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Naming conventions for classes

Updated on January 14, 2022

Unified naming standards for classes help you manage your resources in a logical and efficient way. You can avoid duplicating your content, maximize efficiency, and speed up application development by sharing resources between multiple classes or class layers.

For example, you can create class names that support class inheritance, so that you can reuse resources across different classes. When you name a class ReviewRequest-LoanRequest, you indicate that a new class LoanRequest inherits resources from the ReviewRequest class.

When you name classes, consider the following guidelines:

  • Use a noun for a class name, for example Customer or Address to distinguish classes from actions and processes. For better readability, capitalize the first letter of each word, for example, CustomerAddress.
  • Ensure that your class name is descriptive and clearly conveys the purpose of the class.
  • Avoid using acronyms and abbreviations that are difficult to decode. The exception are common acronyms, such as HTML.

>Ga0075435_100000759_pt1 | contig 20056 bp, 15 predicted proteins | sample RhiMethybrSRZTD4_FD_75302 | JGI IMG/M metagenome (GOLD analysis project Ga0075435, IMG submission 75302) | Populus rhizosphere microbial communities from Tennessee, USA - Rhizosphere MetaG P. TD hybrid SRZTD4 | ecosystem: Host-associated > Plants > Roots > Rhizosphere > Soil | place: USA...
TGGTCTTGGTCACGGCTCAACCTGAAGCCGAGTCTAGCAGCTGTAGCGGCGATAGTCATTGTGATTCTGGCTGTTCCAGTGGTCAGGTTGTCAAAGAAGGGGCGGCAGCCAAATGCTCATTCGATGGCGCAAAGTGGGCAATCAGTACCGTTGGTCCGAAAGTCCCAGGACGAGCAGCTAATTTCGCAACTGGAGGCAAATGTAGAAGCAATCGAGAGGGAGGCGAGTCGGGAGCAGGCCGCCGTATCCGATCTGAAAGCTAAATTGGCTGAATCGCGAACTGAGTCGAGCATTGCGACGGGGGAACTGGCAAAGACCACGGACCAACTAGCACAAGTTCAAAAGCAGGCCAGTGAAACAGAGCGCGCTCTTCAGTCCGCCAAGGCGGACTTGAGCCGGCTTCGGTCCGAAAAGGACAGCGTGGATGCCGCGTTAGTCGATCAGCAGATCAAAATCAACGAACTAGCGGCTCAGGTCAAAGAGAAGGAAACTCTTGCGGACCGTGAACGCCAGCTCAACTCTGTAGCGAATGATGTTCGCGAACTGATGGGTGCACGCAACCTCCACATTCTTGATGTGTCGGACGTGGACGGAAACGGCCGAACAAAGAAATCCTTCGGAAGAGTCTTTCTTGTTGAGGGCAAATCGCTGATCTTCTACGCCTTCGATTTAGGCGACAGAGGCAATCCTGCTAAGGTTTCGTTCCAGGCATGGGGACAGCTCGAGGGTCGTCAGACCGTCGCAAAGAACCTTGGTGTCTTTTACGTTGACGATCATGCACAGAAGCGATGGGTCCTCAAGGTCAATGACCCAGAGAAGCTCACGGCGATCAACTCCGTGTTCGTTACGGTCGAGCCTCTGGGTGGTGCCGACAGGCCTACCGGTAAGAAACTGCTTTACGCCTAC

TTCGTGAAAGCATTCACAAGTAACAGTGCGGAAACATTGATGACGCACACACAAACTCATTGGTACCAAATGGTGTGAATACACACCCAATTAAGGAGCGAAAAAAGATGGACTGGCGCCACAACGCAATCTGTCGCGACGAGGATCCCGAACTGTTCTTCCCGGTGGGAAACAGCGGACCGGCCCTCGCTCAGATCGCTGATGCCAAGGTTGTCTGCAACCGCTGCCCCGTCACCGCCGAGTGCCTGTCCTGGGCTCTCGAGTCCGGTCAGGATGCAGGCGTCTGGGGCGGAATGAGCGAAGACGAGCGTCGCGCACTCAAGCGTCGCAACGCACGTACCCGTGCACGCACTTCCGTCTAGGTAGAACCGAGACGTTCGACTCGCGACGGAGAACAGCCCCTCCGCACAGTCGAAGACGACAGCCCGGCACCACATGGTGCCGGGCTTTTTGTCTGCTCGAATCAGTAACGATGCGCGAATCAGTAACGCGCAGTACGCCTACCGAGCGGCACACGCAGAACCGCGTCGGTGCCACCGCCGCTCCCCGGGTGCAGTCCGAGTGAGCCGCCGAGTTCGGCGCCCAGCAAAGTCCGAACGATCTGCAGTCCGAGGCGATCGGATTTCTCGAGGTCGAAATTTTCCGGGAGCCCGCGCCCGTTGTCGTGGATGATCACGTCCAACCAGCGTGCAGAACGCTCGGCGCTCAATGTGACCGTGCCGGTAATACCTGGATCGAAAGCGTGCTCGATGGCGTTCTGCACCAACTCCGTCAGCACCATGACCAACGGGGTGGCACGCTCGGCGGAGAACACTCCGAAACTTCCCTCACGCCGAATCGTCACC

• Avoid including underscores (_) in class names.
  • Pega Platform provides a set of base classes that includes the Work-, History-, and Data- classes. Create new classes only under the organization base class, for example, UPlusTelco-.
  • The system displays labels for class names on some of the forms, worklists, reports, and other areas of an application. The system also displays a short description for the class. Therefore, use class names that are self-explanatory and reflect the purpose of the work. Avoid using class names that reflect a status or action, instead of a unit of work.
  • Choose class names that support pattern inheritance, as well as directed inheritance. For more information about class inheritance, see Understanding class hierarchy and inheritance.
  • To distinguish hierarchy position and inheritance, use class names that visually reflect pattern inheritance. For subclasses, include the names of all parent classes, including your top-level class, separated by dashes. For example, if the parent class YourCoLoan-Request includes child classes for mortgage and car loan applications, name the child classes YourCoLoan-Request-Mortgage and YourCoLoan-Request-Auto.
  • Name related objects with consistent prefixes, so that you can quickly locate similar classes in an alphabetical list.
  • Use the same naming conventions for class groups as for classes.

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